Use alcohol-free oral hygiene products. Many over-the-counter mouth rinses contain alcohol, which may kill of bacteria but also dry out your mouth. When the mouth is dry, there may be an increased risk of decay or infection due to the washing action of saliva.

Stay hydrated and drink plenty of water. If you allow yourself to become dehydrated or don’t have a nutritionally balanced diet, your saliva flow may be compromised. Also avoid salty foods.

Keep your mouth free of bacteria. Boost your oral hygiene in order to help do the job of your saliva, thoroughly removing plaque buildup from around the teeth and gums.

Be sure to use a 100% pure botanical toothpaste and mouthwash that will kill harmful bacteria, promote natural saliva production and promote a healthy, balanced environment inside of your mouth

Treatment

Most treatment for dry mouth involves home tips and over-the-counter products that are targeted toward alleviating the symptoms of dry mouth. Common over-the-counter dry mouth remedies include:

  • Artificial saliva
  • Oral sprays, rinses or gels
  • Chewing Xylitol-containing gum

Conventional mouthwash for dry mouth or toothpaste for dry mouth may help to a degree, but many people complain that the products leave their mouth feeling slimy. The best alternative is to use a 100% pure botanical toothpaste/mouthwash combination that will promote a healthy environment in your mouth and support normal saliva production.

Home Remedies

  • Frequent sipping of water
  • Using essential oils as part of your oral hygiene routine
  • Management of gum infections and periodontal disease symptoms
  • Decreased salt intake
  • Avoiding medications such as decongestants that dry up saliva output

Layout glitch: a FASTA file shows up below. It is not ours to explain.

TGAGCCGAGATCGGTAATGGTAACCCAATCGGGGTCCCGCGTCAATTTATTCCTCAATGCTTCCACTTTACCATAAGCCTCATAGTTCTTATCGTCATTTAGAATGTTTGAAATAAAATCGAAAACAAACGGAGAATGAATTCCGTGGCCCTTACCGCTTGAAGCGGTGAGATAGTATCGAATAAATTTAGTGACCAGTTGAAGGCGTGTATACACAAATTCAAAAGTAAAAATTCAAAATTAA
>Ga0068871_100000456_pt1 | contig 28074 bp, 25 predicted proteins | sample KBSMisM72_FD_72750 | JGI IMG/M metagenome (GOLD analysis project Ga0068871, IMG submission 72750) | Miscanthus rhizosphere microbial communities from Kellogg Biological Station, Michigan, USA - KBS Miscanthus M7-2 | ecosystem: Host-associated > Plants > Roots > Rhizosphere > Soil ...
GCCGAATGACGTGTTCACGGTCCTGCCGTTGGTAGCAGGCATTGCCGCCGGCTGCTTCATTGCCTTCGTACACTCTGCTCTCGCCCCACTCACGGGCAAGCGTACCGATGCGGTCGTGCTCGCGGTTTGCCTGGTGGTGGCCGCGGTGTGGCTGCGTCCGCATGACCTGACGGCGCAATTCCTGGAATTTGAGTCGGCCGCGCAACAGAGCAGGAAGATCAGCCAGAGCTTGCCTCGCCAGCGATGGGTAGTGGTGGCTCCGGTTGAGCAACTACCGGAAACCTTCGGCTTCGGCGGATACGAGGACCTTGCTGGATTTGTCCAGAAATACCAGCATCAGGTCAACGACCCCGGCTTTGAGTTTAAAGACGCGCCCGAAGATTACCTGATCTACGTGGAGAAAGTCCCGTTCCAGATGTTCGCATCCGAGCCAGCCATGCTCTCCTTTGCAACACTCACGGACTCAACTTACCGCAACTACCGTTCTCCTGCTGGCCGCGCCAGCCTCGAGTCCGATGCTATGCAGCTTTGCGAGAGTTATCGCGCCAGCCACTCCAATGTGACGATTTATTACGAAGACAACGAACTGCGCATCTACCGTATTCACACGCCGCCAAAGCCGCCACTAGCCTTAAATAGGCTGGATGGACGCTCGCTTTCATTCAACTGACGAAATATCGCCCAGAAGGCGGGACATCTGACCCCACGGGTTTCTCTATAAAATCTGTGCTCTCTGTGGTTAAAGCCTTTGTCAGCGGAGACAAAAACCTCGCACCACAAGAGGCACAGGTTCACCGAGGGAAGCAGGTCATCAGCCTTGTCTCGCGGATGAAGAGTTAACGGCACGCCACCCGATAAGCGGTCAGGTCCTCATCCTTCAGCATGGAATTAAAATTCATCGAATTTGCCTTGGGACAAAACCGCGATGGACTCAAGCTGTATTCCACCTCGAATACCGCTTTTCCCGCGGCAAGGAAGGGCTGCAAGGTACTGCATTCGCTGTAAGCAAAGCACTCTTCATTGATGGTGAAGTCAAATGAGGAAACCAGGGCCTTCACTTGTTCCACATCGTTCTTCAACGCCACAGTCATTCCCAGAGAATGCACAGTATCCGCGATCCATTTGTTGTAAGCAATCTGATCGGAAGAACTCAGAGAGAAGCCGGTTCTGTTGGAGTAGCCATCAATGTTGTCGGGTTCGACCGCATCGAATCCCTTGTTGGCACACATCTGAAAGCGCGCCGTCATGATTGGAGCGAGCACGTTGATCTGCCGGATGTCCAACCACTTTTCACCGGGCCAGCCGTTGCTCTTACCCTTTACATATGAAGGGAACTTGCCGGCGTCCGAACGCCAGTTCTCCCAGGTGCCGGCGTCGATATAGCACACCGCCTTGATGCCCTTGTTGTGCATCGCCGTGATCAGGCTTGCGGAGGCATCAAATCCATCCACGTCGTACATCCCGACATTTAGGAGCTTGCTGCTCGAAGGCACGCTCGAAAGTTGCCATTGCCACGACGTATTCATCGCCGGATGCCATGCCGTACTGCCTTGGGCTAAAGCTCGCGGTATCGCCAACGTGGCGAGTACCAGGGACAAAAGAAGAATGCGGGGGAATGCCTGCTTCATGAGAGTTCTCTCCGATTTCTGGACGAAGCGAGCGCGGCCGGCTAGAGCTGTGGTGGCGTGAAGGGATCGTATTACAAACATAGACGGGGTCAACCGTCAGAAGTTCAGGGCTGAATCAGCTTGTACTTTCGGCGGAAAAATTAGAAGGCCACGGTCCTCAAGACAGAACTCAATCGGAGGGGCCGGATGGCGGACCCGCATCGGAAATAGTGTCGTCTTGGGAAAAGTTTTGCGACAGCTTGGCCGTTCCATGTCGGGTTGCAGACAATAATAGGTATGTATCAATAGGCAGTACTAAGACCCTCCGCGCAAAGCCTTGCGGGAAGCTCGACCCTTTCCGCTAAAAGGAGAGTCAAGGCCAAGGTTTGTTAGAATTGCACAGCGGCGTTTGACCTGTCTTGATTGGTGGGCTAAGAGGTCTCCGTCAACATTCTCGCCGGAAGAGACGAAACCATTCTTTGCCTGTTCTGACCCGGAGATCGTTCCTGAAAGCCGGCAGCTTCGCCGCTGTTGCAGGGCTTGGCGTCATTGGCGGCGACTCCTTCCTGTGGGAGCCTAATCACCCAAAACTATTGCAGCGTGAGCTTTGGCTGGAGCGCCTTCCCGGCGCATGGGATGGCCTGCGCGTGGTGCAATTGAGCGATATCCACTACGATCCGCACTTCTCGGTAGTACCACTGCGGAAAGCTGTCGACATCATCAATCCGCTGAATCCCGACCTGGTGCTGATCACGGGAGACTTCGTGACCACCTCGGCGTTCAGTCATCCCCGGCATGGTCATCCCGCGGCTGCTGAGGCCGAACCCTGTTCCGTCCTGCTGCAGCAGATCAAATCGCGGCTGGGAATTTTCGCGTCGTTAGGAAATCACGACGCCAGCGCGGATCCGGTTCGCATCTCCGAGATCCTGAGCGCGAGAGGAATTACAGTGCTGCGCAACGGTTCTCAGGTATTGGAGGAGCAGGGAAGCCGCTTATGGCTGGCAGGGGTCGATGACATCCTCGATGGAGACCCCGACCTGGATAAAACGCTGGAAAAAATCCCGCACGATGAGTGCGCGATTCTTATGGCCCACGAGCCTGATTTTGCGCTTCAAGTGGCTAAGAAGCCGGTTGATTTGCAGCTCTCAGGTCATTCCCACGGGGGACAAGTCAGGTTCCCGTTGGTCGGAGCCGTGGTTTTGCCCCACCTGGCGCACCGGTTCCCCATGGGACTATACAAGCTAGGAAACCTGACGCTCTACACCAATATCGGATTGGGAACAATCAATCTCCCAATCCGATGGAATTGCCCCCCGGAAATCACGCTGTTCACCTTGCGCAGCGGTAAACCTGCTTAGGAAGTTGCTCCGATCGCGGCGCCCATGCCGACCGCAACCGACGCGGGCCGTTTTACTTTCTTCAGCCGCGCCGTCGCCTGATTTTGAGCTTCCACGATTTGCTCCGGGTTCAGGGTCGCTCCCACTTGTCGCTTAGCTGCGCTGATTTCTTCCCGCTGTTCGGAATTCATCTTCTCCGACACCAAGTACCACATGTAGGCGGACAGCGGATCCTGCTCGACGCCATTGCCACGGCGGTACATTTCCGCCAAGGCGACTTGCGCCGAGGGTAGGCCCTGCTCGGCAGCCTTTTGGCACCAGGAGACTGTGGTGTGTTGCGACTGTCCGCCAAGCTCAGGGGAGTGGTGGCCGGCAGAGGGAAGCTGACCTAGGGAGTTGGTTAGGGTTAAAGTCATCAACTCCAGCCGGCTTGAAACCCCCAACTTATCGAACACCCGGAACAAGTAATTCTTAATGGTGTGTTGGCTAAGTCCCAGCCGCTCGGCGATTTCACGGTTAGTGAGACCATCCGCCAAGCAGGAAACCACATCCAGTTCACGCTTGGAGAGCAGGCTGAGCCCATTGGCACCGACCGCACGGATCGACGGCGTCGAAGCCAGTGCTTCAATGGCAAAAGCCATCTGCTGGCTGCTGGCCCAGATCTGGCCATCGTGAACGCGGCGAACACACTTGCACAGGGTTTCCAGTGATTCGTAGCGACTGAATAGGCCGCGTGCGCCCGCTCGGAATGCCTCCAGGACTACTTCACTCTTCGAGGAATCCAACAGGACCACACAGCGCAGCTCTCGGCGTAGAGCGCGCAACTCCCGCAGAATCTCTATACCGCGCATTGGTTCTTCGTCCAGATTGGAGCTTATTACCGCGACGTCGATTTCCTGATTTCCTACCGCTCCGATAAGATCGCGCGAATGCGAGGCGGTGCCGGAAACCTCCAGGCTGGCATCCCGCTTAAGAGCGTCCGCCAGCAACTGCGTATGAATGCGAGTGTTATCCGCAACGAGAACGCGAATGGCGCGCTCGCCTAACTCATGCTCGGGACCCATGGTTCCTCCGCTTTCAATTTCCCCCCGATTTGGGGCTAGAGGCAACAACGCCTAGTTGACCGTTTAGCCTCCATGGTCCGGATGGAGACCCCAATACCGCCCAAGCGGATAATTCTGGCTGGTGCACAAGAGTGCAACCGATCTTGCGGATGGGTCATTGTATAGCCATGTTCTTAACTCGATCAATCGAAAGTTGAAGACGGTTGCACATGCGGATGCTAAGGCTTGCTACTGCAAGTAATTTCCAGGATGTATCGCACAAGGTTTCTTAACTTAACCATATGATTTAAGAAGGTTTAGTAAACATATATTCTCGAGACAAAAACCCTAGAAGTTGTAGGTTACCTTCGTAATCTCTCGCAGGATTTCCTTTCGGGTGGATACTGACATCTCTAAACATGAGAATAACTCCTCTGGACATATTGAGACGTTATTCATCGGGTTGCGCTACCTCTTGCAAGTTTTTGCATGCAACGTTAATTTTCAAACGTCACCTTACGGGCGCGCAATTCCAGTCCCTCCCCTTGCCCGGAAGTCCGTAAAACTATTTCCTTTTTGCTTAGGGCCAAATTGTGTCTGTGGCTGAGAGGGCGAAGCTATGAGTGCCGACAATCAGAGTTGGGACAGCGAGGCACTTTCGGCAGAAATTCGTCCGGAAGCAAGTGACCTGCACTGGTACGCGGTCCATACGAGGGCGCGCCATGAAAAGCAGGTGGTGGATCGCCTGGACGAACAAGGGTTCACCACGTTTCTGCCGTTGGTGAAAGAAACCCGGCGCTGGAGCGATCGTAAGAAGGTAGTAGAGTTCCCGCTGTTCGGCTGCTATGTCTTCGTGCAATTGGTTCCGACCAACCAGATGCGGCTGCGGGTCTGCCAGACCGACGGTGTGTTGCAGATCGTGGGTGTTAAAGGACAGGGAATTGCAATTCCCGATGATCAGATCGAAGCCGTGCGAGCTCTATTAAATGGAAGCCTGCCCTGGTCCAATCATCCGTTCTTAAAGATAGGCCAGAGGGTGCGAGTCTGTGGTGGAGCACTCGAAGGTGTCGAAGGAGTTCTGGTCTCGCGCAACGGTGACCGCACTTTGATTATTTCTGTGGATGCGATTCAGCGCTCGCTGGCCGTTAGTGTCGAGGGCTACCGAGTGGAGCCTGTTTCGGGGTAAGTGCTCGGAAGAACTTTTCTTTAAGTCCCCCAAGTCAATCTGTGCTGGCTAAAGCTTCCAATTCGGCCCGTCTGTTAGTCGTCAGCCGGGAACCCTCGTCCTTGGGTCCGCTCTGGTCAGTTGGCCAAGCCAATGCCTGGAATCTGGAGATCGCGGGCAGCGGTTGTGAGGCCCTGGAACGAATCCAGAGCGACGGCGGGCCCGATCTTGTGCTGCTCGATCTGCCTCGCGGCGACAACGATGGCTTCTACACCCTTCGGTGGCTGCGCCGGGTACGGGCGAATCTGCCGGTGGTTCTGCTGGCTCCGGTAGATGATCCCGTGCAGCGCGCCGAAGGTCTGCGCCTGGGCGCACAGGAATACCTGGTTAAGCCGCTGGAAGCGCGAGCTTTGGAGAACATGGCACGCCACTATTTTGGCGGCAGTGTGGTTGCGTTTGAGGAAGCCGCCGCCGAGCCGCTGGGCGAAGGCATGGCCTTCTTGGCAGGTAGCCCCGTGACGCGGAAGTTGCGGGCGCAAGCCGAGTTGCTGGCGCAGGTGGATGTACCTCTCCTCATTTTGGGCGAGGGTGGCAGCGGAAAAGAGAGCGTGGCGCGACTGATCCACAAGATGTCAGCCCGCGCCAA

Candies and mints that contain sugar are not recommended as these can cause an increased rate of decay, especially for people who suffer from dry mouth.

Conventional Treatment
In severe cases, prescription medication such as pilocarpine or cevimeline may be used to manage xerostomia and get rid of dry mouth.

More Facts About Dry Mouth

If you have an extremely dry mouth, take a look at any medications that you’re using which could be contributing to dry mouth. Secondly, discontinue using any alcohol-containing products such as mouth rinses. Lastly, treat any symptoms of gum disease that you are experiencing and use botanical oils to help boost your saliva production.

Our mouth gets dry due to lack of stimulation or blockage of the salivary glands. This can be due to gum disease, systemic conditions, prescription medications or even anxiety. When your body is at rest, your salivary glands are as well. It is very common to have a drier mouth in the morning, but it should not be so dry that you can’t easily move your mouth without a sip of water.
Can dry mouth be a symptom of diabetes? Glucose levels may also alter your salivary flow. So yes, dry mouth is sometimes seen in people with diabetes.

Having dry eyes and a dry mouth could be a condition of medications that you are taking, or a symptom of underlying conditions such as Sjögren’s syndrome.

Dry mouth may also accompany many other conditions that you experience during pregnancy. Because of the increased risk of dental problems at this time – due to any vomiting – dry mouth may make it easier for you to develop dental problems. Stay hydrated and treat your symptoms of xerostomia. They ought to subside after you finish your pregnancy or breastfeeding.

Dry mouth should not be ignored. Having chronic dry mouth can increase your risk for dental diseases like tooth decay and periodontitis. It may also be a symptom of an underlying health condition.